As a software engineer, not a day goes by where I don’t have to interact with some other piece of software, via an API (Application Programming Interface). A good API can make your day, a bad one can cause hours of frustration and at worst, bugs in production. In this post I want to share some of the things I look for in an API and some of the things I attempt to build when designing an API.
What is an API?
First, I’d like to define a little more rigidly what I am referring to when I say ‘API’. An API could be how you communicate with a database, it could relate to hardware or it could just be how you interface with a Python library. In this article, I’ll mostly be talking about a web-based system that uses HTTP to communicate with other services (sometimes called a “Web API”).
Show me the Docs
The first aspect I look for in an API is documentation. I put this at the top as this is probably how a developer is going to first interact with an API. You decide you need to incorporate another system or service into yours, you find a good candidate, you go and read their docs. Now I’ve heard some developers say that an API can suffer from ‘over documentation’. Personally, I’ve never experienced this. The more the better, I say. In terms of documentation, the best API I’ve used, hands down, is for the payment service Stripe.
Their website includes quick start guides for many of the usual use cases, tutorials and then the structured reference docs for each API endpoint. What’s especially nice here is that the endpoint documentation paths are laid out in a similar way to the API itself, e.g. https://stripe.com/docs/api/cards/object. This makes it extremely easy to navigate and adds to the understanding of the API.
Design is how it works
Once I’ve got the documentation for an API, the next aspect I’m looking for is how the endpoints are laid out. API endpoints are like the ‘front door’ of an API. I’m ideally looking for simplicity here. Obviously, if the data model is complex, then the API is going to reflect that complexity, but I’ve seen complex apps which have nice, clean endpoint layouts. An example of this would be the Mailchimp API. Looking through the endpoints here, we see that ‘campaigns’ appear to have many features that are accessible through the API, but the layout of the endpoints is intuitive. In fact, I’d probably say that if you knew this feature well, you could guess at an endpoint and probably get it right. You can also see that the documentation for this API is very nice. Each feature has a table showing HTTP verb (GET, POST, etc.), endpoint and function.
This hints at another question that will come up when considering an API; is there a language specific library I can use? My thoughts on this used to be that, if the layout was simple and discoverable, you’d not need a library. I’ve changed my mind on this somewhat over the last few years though. The reason I now like to see a library is down to authentication. Authenticating yourself with an API can sometimes be non-trivial, especially if you want to use something like OAuth. A library should nicely abstract this away for you, so you can get up and running with minimal fuss.
We all need a REST
I don’t think we can really mention an API these days without mentioning REST (REpresentational State Transfer). There are many developers out there who are quite strict on what they will call a RESTful API. Personally, there’s only a few attributes from REST that I look for. The first of which is that HTTP verbs are used correctly and not added to the endpoint names. For example, if I see an endpoint named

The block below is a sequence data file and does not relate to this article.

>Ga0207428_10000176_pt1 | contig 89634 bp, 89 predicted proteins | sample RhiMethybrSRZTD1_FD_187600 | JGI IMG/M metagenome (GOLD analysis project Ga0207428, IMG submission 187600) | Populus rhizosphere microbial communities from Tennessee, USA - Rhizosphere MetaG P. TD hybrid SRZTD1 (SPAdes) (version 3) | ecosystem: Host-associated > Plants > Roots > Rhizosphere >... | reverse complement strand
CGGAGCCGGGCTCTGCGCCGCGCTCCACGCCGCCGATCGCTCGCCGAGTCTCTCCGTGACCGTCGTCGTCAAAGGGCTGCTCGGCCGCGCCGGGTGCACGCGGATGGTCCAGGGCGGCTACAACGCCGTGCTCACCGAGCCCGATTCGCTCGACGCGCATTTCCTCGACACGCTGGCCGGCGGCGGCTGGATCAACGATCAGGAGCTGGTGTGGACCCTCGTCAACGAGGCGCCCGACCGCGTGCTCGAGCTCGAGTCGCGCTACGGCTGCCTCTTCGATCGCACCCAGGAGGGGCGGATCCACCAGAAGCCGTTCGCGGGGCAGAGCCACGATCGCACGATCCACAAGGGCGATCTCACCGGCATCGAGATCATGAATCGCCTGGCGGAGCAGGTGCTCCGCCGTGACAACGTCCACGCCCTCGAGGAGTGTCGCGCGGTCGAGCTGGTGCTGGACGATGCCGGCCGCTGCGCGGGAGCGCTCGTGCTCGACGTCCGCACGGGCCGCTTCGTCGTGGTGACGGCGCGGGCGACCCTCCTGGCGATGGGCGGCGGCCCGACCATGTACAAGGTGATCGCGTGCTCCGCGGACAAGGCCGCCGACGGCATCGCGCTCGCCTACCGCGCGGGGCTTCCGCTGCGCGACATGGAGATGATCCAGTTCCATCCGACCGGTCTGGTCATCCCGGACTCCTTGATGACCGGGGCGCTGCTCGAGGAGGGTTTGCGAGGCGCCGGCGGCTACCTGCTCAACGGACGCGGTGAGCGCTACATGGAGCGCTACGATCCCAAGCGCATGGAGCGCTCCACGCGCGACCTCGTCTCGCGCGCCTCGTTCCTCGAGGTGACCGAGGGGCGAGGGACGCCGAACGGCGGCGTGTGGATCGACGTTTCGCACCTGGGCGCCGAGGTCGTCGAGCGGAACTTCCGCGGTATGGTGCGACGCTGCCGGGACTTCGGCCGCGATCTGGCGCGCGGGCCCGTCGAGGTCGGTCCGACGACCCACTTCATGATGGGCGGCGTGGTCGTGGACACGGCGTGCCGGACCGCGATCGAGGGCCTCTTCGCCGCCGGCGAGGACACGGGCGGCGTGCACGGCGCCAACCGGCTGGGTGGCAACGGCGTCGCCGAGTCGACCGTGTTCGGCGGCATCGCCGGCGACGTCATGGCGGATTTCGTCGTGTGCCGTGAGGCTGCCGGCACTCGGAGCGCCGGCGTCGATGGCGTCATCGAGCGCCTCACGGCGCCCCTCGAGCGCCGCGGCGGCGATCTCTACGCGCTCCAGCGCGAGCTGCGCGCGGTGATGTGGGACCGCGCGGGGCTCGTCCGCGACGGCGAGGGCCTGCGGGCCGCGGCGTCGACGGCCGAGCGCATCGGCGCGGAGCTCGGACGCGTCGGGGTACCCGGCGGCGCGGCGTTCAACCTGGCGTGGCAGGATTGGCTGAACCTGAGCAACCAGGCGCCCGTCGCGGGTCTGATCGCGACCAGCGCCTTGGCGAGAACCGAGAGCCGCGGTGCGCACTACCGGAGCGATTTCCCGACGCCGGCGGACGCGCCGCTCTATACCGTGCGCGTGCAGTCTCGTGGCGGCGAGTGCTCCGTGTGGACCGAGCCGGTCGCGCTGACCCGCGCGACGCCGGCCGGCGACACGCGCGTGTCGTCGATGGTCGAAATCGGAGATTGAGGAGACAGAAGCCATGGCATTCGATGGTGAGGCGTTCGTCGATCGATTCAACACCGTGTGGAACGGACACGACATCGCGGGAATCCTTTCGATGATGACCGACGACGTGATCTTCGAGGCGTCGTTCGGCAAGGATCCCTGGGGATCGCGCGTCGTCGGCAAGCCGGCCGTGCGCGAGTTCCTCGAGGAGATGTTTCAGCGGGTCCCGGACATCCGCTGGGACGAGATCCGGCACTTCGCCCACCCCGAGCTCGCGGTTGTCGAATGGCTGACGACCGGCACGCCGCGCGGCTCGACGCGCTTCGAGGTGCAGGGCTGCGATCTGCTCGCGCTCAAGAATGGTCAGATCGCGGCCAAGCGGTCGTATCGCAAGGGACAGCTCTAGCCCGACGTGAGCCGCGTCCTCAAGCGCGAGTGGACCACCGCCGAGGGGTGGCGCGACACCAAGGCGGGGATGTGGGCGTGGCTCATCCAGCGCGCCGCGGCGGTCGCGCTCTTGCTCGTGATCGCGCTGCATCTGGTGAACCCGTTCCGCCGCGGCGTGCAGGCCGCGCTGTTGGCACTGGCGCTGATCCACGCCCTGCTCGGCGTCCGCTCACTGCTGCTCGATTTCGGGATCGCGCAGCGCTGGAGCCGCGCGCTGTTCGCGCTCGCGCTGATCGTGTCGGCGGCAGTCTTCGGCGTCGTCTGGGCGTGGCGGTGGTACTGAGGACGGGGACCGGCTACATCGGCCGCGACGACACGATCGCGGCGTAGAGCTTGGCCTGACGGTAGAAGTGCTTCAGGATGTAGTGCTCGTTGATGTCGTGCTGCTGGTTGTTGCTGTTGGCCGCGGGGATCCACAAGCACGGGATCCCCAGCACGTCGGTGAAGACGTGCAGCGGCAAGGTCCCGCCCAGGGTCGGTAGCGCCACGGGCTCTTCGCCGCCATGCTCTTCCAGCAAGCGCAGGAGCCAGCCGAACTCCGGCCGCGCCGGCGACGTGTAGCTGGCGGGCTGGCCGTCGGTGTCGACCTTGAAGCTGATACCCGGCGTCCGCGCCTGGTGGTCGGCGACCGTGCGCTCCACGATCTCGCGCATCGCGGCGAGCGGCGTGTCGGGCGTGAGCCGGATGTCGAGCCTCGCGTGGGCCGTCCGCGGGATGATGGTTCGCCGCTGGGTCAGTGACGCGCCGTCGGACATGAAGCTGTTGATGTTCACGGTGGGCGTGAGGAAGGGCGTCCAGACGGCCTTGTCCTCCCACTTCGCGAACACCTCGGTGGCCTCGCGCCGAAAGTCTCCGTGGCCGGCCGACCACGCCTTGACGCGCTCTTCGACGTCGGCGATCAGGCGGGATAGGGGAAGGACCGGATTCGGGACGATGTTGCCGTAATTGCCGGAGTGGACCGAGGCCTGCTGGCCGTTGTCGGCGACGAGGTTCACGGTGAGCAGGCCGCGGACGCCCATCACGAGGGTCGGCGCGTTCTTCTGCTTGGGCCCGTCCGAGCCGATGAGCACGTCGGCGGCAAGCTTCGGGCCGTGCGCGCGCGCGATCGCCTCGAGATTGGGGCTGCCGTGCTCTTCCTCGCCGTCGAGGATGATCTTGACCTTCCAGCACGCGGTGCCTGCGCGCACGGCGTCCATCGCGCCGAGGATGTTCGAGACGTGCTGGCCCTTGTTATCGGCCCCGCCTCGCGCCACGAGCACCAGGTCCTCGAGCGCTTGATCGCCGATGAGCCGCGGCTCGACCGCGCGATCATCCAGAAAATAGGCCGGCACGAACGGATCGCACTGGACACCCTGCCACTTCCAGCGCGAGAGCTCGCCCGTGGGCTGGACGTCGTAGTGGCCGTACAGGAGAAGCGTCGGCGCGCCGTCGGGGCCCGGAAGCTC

/api/getAllDocuments, then I’m likely to move on and not use it. It shows a fundamental misunderstanding of how to use HTTP as a protocol for an API. In the same vein, using HTTP means you should use HTTP status codes to indicate an error state. Don’t always return a 200 and invent some of your own error codes and pop those in the response. That’s going to confuse me and force me to keep going back to the documentation and not just relying on my knowledge of the HTTP standard.
This pattern is simple, and takes advantage of the verbs built into the HTTP standard
GET /api/documents GET /api/events GET /api/comments
This pattern introduces the ‘GET’ verb twice and introduces unnecessary duplication when extended to multiple endpoints:
GET /api/getAllDocuments GET /api/getAllEvents GET /api/getAllComments
Learning by doing
Finally, I’d like to touch on the notion of ‘discoverability’ in an API. Now to make a truly RESTful API, it is supposed to incorporate the idea of discoverability. More specifically, each response should essentially contain hyperlinks to other resources. The idea behind this aspect was that a client could consume an API without any prior knowledge of the structure of the system itself. From my experience though, this is rarely used. With every API I have ever consumed I’ve ended up with at least some element hard coded into the client. I don’t personally see this as a bad thing. If the documentation is good and the versioning is up to scratch then things should just continue to work.
The three main aspects I look for in an API are:
- Good documentation
- Clear, logical endpoint layout
- The correct use of the HTTP protocol.
I don’t really put much importance on discoverability as long as the documentation is good. These are also the three aspects I will focus on when designing an API for public consumption.
APIs are for people too
A good API should act like a bridge, connecting people to data and services that could benefit them. A bad API can have the reverse effect - becoming a barrier that hides information from those that need it. If the APIs you are using (or creating) fall into the latter category, maybe it’s time to ask yourself: is your technology working for you?